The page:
SELECT * FROM uv_BookReviewRollup WHERE recordnum = 1718 The Severed Streets - Book 2 of The Shadow Police, by Paul Cornell Book Review | SFReader.com

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The Severed Streets Book 2 of The Shadow Police, by Paul Cornell
Genre: Science Fiction
Publisher: Tor
Published: 2014
Review Posted: 11/21/2014
Reviewer Rating:
Reader Rating: Not Rated

The Severed Streets Book 2 of The Shadow Police, by Paul Cornell

Book Review by SJ Higbee

Have you read this book?

Summer in London: a city in turmoil. The vicious murder of a well-known MP is like a match to tinder but Detective Inspector James Quill and his team know that it's not a run-of-the-mill homicide. Still coming to terms with their new-found second sight, they soon discover that what is invisible to others -- the killer -- is visible to them. Even if they have no idea who it is.

Then there are more deaths. Even with their abilities to see the supernatural, accepting that Jack the Ripper is back from the dead is a tough ask for Quill's team. As they try to get to grips with their abilities and a case that's spiralling out of control, Quill realizes that they have to understand more about this shadowy London, a world of underground meetings, bizarre and fantastical auctions, and objects that are 'get out of hell free' cards. But the team's unlikely guide, a bestselling author, can't offer them much insight -- and their other option, the Rat King, speaks only in riddles. Relying on old-fashioned police work and improvising with their new skills only lands them in deeper water, and they soon realize that the investigation is going to hell -- literally. And if they're not careful, they may be going with it...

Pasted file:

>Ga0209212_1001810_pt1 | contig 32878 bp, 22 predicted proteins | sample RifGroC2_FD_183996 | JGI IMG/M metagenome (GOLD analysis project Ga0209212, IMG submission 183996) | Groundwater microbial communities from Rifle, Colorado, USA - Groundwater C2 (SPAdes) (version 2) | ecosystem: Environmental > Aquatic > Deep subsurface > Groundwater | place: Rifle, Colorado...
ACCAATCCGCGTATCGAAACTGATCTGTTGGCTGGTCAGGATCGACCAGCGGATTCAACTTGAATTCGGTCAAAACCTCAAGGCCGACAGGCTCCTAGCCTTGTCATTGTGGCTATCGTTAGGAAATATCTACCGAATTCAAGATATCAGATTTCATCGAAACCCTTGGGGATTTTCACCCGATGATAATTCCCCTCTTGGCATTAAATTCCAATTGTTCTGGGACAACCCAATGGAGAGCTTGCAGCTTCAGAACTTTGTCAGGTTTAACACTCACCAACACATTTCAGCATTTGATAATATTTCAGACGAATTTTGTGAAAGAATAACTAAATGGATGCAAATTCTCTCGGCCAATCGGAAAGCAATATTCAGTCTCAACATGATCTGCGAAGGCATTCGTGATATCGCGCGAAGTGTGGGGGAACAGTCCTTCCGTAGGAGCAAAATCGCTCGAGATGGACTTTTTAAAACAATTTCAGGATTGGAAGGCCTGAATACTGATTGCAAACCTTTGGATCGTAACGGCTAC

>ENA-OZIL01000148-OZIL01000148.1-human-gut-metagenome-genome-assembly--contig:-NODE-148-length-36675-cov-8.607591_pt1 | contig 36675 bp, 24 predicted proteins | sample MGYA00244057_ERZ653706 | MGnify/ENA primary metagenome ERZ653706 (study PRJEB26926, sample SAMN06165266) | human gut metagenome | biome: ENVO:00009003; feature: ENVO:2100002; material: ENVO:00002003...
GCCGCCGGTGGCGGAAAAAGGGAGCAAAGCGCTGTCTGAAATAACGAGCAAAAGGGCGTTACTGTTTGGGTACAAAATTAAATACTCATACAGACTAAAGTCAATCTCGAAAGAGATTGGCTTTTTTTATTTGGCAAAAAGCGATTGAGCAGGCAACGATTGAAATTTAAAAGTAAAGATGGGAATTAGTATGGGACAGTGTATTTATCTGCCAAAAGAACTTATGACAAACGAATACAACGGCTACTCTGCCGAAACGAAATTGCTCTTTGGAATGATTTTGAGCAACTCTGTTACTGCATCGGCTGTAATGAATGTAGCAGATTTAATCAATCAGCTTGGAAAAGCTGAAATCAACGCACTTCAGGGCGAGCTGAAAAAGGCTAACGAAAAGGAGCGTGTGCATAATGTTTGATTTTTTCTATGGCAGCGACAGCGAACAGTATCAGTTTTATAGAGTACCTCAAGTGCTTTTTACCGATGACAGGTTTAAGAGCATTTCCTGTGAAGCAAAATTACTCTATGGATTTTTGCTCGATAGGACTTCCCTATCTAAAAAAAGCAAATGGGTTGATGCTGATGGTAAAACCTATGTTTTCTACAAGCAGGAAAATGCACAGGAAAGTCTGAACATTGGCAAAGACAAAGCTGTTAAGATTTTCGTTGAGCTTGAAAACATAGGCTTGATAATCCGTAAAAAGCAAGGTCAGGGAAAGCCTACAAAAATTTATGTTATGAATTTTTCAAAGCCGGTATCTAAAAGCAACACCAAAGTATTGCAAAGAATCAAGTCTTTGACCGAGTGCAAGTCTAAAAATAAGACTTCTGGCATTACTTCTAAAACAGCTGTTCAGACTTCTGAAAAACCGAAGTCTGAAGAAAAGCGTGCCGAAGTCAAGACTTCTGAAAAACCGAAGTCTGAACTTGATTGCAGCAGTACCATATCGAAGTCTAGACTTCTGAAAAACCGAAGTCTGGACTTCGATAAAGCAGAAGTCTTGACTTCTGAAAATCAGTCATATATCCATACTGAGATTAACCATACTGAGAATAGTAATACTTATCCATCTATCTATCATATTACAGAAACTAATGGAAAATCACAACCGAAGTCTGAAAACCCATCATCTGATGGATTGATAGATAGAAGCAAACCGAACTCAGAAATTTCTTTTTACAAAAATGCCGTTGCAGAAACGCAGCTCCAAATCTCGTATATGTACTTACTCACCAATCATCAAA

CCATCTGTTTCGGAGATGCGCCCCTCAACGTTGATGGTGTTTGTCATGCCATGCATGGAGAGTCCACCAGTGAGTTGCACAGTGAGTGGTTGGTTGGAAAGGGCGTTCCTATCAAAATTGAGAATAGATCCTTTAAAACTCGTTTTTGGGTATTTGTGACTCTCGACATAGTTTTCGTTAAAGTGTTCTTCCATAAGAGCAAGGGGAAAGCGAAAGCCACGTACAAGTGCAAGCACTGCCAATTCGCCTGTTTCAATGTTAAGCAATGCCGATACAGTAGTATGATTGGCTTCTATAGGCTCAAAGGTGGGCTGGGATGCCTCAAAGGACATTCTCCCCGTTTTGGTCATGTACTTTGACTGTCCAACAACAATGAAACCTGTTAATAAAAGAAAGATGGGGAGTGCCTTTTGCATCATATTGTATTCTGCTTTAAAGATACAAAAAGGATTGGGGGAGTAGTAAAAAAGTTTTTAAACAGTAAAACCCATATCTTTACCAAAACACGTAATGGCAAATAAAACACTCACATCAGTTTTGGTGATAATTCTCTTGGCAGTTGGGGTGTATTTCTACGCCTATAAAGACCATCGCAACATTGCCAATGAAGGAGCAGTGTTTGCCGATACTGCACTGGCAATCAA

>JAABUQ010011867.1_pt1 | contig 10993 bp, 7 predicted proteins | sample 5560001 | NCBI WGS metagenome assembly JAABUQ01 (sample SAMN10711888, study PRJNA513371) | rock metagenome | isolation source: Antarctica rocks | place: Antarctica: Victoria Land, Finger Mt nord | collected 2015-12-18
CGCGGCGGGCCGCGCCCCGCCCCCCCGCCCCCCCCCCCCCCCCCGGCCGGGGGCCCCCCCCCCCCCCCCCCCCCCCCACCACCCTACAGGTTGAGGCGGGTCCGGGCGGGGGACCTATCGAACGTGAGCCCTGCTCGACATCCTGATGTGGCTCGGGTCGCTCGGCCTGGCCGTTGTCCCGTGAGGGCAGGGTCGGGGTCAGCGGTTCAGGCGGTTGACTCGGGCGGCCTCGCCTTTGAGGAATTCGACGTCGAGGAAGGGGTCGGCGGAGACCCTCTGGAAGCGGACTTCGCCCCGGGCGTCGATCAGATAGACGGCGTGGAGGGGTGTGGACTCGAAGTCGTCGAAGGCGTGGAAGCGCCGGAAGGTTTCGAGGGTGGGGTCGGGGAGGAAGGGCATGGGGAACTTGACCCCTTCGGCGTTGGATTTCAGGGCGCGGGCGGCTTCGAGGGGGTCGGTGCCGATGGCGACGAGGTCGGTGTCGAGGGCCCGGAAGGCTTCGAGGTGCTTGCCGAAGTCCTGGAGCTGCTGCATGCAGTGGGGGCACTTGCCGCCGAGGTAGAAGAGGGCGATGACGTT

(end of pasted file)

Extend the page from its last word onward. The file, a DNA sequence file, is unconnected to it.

That's the blurb. Does The Severed Streets build on the strong start that London Falling provides? (See my review here.) Oh yes. Cornell effectively continues the headlong hurtle into another apocalyptic adventure for London and the newly formed special unit. And if we thought the last case was testing -- this one ramps the stakes up even higher. Cornell has the four team members tell their own slice of the story in third person viewpoint (s/he). James Quill is the main protagonist, though each member of the team is put through the wringer in uniquely awful ways, while struggling to come to terms with their newly acquired Sight. And as in the first case, the learning curve is necessarily steep because London is going up in flames around them -- and the ultimate, rather unpleasantly plausible consequence awaiting the Brits is going to be dire.

After reading the first book, I was already aware that Cornell doesn't scruple to expose his protagonists to the full force of what his antagonists are capable of -- but there were places in this roller-coaster adventure when my jaw plain dropped. It's brave and gutsy writing -- but I do wonder what bells and whistles Cornell still has in his locker for the third in the series. However, my concerns are probably unfounded as he is far too experienced a writer to be caught flat-footed in such an obvious way. Perhaps the question really is -- can my nerves stand it? I found Ross's storyline particularly heartbreaking...

There is also the appearance of a certain well-known writer in a morally ambivalent role. To be honest, I found his sudden emergence a rather jarring breach of the fourth wall in a story where everyone else was fictional. However, my husband thought the interlude was amusing and it in no way interfered with his enjoyment -- and he is a far pickier reader than me. So I guess the inclusion of Neil Gaiman is very much a matter of taste.

What is undeniable is the quality of the writing. In my opinion, Cornell is right up there with Kate Griffin's Midnight Mayor series, which is the benchmark in this particular sub-genre, very closely followed by Ben Aaronovitch's Peter Grant series. So I am delighted to have such an accomplished additional series to add to my reading list, while agog to learn what happens to the interesting, excruciating dynamic within the team as they stagger forward...

.SJ Higbee
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